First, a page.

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The Purple Plain [Blu-ray]
(Robert Parrish, 1954)
Review by Gary Tooze
Theatrical: Two Cities Films
Video: Kino Lorber
Region: 'A' (as verified by the Oppo Blu-ray player)
Disc Size: 24,103,387,861 bytes
Feature Size: 22,247,565,312 bytes
Video Bitrate: 25.94 Mbps
Case: Standard Blu-ray case
Release date: April 5th, 2016
Aspect ratio: 1.66:1
Resolution: 1080p / 23.976 fps
Video codec: MPEG-4 AVC Video
DTS-HD Master Audio English 1559 kbps 2.0 / 48 kHz / 1559 kbps / 16-bit (DTS Core: 2.0 / 48 kHz / 1509 kbps / 16-bit)
•Trailers for On the Beach (4:46), The Wonderful Country (2:57) and Billy Two Hats (3:59)
Description:The Blinding Sky... The Blazing Sands... The Merciless Jungles of Burma s Purple Hell ... Comes the Mightiest of all Adventures Between Heaven and Earth! Screen icon Gregory Peck (On the Beach, Moby Dick, Night People) gives a commanding and convincing performance in this exotic World War II drama. An engrossing and visually alluring film full of harrowing suspense, The Purple Plain is a classic war film everyone should see. After his wife is killed during the Blitz, Forrester (Peck) is bent on achieving one thing in the war: his death. But when his plane crash-lands in enemy territory, he realizes that he must save himself in order to guide his two injured companions to safety. As they cross the Burmese desert with no food and little water, Forrester's will to live grows stronger than ever! Stylishly directed by Robert Parrish (The Wonderful Country, The Destructors) and based on a novel by H.E. Bates (Summertime).
An H.E. Bates novel was the source for this psychological wartime drama set in Burma. Canadian pilot Gregory Peck and two comrades-in-arms crash in the Burmese wilds. The three men are forced to hack and crawl their way to safety, surrounded on all sides by the Japanese. Peck's subordinates don't completely trust their leader, and not without reason: Peck's nerves have been at the breaking point for months, and this experience may send him around the bend. But the ordeal strengthens Peck's psyche. Despite its American star, director and distributor (United Artists), The Purple Plain is a British production; thanks to its top-drawer production values and evocative color photography by Geoffrey Unsworth, the film brought in customers on both sides of the big pond.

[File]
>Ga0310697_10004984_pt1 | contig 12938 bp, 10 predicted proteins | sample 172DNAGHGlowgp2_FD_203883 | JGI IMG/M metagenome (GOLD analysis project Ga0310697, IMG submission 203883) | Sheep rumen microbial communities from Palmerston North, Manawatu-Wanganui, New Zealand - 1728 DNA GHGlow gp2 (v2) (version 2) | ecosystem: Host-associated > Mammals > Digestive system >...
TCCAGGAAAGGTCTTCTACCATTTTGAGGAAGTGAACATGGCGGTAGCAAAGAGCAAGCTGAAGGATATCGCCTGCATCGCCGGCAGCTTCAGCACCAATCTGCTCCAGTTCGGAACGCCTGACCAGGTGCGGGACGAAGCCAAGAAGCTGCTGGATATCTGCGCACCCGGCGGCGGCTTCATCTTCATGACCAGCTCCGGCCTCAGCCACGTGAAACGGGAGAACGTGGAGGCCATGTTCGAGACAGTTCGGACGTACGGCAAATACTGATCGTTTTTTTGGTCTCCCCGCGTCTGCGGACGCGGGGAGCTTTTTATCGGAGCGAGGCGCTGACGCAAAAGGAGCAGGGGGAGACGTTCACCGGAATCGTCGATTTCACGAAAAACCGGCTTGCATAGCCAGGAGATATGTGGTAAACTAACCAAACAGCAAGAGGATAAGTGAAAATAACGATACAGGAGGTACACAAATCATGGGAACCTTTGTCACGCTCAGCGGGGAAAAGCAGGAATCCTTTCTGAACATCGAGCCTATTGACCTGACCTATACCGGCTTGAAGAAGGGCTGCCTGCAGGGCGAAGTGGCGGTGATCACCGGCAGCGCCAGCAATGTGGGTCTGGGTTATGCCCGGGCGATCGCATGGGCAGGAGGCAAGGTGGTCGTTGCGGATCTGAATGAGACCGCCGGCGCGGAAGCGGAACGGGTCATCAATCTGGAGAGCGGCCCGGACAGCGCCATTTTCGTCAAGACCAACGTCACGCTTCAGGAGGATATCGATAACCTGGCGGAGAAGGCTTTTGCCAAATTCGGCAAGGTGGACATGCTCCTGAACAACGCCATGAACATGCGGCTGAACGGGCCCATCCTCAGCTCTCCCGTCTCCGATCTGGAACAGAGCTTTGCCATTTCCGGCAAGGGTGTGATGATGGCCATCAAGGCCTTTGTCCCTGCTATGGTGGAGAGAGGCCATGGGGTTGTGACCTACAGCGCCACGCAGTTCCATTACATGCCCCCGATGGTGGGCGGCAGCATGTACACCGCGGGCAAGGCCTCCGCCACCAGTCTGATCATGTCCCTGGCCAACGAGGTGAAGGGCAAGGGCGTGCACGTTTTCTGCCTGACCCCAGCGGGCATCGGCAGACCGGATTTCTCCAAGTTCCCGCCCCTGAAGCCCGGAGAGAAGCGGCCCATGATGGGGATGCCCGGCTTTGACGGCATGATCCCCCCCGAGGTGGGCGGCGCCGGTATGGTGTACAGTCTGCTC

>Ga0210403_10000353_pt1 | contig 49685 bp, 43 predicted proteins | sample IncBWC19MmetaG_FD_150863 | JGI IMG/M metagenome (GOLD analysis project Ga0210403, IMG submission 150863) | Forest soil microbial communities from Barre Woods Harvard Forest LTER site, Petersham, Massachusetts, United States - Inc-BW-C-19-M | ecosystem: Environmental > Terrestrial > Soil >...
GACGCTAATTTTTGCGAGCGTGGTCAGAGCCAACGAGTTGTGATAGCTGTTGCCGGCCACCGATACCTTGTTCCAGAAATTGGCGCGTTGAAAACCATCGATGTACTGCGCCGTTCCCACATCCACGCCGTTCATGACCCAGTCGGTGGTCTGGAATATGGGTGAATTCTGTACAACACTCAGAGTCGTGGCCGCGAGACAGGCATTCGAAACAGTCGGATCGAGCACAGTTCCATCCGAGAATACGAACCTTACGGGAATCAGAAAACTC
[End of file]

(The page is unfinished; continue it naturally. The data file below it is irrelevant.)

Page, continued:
Hollywood's love affair with international production proved a boon in
1954 when Gregory Peck starred in The Purple Plain, a thought-provoking
World War II picture about a Canadian flyer trapped behind enemy lines
in Burma. Although it ultimately underperformed at the box office, The
Purple Plain has become one of Peck's most respected pictures while also
serving as the highlight of director Robert Parrish's unjustly sporadic
Image : NOTE: The below Blu-ray captures were taken directly from the Blu-ray disc.
The single-layered Kino Lorber Blu-ray of The Purple Plain varies in quality in 1080P. The image shows inconsistencies not just the aircraft stock footage and but others sequences notable later in the film in the night scenes. The source has a few speckles and the stock footage is rife with vertical scratches. I think this may have been originally in 1.37:1 but this Blu-ray is 1.66:1 and for the most part has impressive detail in close-ups and looks quite pleasing in-motion. This Blu-ray is subject to the available source and I'm more keen to have seen it than complain about the image irregularities.
CLICK EACH BLU-RAY CAPTURE TO SEE ALL IMAGES IN FULL 1920X1080 RESOLUTION
Kino Lorber use a DTS-HD Master 2.0 channel track at 1559 kbps in the original English language. There are effects in the film - mostly the aircraft bombing scenes and the crash. They sound quite effective.John Veale's score is less committed but adds some flavor in the lossless. It sounds solid. There are optional English subtitles offered and my Oppo has identified it as being a region 'A'-locked.
March 14th, 2016
About the Reviewer: Hello, fellow Beavers! I have been interested in film since I viewed a Chaplin festival on PBS when I was around 9 years old. I credit DVD with expanding my horizons to fill an almost ravenous desire to seek out new film experiences. I currently own approximately 9500 DVDs and have reviewed over 5000 myself. I appreciate my discussion Listserv for furthering my film education and inspiring me to continue running DVDBeaver. Plus a healthy thanks to those who donate and use our Amazon links.
Although I never wanted to become one of those guys who
focused 'too much' on image and sound quality - I
find HD is swiftly pushing me in that direction.
Oppo Digital BDP-83 Universal Region FREE Blu-ray/SACD
Gary W. Tooze
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